After all, one of the distinguishing features of exchange-traded funds is that they can be traded throughout the day, but rapid-fire trading isn't typically considered a conservative investing tack. Nor is a safety-minded investor apt to value the ability to bet on a narrow market segment, another of the purported benefits of ETFs.
But ETF investing doesn't have to be more risky than managing a portfolio of traditional mutual funds. The largest ETFs are utilitarian index trackers covering broad swaths of the market, just as traditional funds do. And even though ETFs can't run for cover by retreating to defensive securities or raising cash, in practice, very few traditional mutual funds do that, anyway.
The cost advantage that can accompany ETFs (or traditional index funds) can also be a boon to conservative investors. Low expenses are an even bigger performance differentiator for low-returning assets like bonds than they are for higher-return/higher-risk investments. Thus, one of the best ways to increase a more conservative portfolio's return potential is to reduce the drag of costs--fund costs, transaction costs, and tax costs. Buying and holding low-cost ETFs on a commission-free platform can help you kill all three birds with one stone.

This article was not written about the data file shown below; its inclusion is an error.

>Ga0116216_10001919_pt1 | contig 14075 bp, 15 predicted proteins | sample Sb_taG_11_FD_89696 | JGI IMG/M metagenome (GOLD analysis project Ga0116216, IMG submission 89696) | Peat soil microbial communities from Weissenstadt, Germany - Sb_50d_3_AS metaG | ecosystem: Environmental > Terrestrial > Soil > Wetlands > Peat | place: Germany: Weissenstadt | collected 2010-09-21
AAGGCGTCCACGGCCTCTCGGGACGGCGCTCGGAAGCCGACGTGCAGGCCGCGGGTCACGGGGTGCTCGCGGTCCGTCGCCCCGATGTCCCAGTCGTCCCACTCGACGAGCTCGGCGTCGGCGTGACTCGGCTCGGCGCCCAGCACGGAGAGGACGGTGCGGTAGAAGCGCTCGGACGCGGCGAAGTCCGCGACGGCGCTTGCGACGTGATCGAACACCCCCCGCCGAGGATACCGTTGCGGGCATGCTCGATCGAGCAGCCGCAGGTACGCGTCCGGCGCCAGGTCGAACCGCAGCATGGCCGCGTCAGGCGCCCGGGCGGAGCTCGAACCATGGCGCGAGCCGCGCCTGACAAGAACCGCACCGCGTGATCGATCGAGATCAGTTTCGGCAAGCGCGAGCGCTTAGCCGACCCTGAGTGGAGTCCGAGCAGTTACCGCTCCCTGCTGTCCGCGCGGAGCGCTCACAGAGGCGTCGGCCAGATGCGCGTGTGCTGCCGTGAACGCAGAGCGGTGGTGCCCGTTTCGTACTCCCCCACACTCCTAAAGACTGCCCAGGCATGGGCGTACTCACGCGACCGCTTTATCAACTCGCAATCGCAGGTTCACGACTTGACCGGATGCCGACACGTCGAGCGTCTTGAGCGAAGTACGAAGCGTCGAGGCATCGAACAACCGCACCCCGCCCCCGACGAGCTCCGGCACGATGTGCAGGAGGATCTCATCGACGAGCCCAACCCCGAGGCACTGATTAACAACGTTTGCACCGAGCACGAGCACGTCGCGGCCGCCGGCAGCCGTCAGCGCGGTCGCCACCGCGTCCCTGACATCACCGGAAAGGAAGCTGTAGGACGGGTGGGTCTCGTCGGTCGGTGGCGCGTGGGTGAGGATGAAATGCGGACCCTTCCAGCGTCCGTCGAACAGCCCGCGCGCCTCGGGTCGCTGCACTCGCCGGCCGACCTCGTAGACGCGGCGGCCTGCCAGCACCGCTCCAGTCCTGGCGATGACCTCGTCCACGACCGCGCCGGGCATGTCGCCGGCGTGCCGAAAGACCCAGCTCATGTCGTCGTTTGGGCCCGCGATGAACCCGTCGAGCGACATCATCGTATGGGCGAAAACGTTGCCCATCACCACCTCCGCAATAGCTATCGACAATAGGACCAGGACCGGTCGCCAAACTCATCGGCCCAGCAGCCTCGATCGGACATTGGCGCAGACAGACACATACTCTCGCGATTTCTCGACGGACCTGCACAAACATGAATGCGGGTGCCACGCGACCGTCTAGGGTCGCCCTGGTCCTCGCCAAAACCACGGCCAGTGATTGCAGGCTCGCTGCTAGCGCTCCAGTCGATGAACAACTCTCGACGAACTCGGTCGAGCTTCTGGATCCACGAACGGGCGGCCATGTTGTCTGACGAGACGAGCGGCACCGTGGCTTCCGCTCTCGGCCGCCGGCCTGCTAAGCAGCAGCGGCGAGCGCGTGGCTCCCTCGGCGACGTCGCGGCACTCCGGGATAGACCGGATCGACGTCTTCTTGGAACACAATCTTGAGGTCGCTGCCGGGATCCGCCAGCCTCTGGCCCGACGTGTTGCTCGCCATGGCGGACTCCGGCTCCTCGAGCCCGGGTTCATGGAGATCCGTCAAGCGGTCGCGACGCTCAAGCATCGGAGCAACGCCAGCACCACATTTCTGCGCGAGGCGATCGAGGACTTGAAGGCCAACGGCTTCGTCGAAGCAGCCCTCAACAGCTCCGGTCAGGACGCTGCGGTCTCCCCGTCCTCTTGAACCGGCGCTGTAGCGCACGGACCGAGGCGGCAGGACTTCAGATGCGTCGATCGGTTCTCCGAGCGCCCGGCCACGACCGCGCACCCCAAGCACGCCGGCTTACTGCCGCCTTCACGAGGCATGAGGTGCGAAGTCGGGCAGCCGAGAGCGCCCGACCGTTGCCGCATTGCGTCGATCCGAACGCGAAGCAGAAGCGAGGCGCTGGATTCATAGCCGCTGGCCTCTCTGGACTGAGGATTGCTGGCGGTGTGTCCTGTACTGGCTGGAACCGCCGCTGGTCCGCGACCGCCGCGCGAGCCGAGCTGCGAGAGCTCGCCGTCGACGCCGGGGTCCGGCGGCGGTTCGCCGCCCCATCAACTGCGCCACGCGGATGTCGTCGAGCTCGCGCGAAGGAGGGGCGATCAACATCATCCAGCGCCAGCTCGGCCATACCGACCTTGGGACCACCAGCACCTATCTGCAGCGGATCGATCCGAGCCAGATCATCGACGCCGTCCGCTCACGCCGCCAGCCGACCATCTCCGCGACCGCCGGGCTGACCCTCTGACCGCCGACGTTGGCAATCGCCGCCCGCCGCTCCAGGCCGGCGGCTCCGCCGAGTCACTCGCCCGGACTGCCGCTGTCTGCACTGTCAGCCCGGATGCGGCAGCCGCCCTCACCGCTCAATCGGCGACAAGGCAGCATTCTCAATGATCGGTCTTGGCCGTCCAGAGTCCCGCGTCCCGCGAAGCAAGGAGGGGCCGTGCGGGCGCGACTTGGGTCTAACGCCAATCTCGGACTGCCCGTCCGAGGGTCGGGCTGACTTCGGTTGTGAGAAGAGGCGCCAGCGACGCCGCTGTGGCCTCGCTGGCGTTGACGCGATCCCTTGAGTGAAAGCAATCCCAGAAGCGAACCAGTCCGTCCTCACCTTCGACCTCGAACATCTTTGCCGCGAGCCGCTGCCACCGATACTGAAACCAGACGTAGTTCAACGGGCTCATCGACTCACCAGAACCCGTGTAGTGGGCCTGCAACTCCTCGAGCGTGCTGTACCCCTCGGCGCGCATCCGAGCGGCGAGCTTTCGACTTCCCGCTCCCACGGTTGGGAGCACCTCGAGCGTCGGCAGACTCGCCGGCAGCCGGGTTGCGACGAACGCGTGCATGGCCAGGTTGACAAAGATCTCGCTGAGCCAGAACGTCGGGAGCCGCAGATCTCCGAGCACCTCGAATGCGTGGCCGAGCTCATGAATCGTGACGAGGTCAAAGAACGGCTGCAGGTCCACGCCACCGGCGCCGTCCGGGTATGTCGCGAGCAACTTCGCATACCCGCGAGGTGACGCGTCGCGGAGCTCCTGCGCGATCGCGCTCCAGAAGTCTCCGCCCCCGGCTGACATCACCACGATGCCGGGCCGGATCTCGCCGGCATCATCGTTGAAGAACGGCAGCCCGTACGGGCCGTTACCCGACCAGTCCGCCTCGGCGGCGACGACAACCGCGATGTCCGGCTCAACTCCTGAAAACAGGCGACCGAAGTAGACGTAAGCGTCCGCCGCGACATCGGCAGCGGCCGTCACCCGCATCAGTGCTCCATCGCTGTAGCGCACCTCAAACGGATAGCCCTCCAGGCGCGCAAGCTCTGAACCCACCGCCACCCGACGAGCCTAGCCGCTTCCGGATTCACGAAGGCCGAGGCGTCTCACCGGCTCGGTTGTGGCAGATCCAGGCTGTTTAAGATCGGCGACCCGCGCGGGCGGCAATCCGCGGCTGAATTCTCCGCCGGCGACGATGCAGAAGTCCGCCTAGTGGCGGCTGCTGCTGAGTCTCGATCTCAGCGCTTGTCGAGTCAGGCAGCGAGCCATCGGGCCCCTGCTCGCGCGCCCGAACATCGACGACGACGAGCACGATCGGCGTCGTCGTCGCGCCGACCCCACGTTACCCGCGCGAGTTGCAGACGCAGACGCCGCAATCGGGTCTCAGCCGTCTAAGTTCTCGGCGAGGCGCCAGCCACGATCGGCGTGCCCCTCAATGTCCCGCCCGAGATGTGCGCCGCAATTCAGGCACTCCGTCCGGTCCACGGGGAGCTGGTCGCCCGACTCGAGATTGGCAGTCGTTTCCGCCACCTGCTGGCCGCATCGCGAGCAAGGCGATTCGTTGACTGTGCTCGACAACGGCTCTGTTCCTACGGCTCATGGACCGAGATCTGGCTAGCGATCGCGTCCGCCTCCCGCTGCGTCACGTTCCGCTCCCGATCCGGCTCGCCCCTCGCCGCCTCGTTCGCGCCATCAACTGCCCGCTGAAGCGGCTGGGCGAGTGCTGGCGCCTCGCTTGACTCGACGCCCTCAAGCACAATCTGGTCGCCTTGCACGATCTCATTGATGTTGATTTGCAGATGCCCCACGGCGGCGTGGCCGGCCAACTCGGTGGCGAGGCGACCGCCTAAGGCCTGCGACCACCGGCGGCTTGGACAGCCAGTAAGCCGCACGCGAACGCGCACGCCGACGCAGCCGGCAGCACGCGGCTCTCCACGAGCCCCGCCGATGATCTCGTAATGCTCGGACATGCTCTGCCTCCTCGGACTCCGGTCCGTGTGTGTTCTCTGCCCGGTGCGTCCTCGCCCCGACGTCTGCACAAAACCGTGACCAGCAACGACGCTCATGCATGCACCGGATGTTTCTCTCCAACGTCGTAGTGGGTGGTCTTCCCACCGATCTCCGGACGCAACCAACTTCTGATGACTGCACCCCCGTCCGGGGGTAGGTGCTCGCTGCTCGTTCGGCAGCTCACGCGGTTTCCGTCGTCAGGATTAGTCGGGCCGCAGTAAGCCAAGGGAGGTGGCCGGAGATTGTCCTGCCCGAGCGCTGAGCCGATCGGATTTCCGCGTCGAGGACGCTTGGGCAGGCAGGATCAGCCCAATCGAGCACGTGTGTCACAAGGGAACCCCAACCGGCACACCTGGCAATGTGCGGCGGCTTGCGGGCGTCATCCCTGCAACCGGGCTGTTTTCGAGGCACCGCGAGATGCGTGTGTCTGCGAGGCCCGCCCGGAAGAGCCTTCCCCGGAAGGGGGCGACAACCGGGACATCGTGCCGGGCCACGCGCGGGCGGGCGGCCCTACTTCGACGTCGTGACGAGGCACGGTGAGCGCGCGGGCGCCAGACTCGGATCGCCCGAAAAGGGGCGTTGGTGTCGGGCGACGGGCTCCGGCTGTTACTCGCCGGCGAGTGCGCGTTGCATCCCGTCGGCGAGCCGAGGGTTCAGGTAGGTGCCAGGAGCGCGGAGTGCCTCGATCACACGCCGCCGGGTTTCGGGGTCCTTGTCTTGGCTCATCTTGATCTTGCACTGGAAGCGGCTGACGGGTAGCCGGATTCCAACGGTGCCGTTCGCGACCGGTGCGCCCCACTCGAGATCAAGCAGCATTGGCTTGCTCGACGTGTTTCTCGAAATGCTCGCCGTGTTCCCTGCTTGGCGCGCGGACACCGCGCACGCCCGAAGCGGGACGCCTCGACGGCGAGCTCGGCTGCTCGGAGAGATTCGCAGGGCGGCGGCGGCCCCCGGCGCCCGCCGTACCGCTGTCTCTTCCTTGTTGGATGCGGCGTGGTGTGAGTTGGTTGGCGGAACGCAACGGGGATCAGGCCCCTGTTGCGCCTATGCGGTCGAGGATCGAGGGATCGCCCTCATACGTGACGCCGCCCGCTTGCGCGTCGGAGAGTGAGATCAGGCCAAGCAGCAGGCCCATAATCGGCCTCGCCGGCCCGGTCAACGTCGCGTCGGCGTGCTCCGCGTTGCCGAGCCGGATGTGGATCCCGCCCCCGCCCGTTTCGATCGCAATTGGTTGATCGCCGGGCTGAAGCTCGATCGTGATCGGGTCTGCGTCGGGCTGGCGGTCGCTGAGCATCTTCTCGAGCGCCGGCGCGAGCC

Shorter Time Horizon = More Bonds
I used Morningstar's Lifetime Allocation Indexes
to guide the investment mix of the Conservative ETF Saver portfolio. I assumed a retirement date of 2020, so this portfolio is roughly geared toward someone age 60 or 65. I employed some of our fund analysts' top ideas to populate the portfolio.
Yet, it's not meekly positioned. It includes an equity stake of more than 50%, in recognition of the fact that the typical American who's 65 today has a life expectancy of roughly 20 years and needs the growth potential that stocks afford. As with the other portfolio, I've anchored the equity portfolio with a stake in a total U.S. stock market tracker but augmented it with a position in a small-value index. Note that I'm backing off the small-value position somewhat--as a percentage of the equity portfolio--relative to the Moderate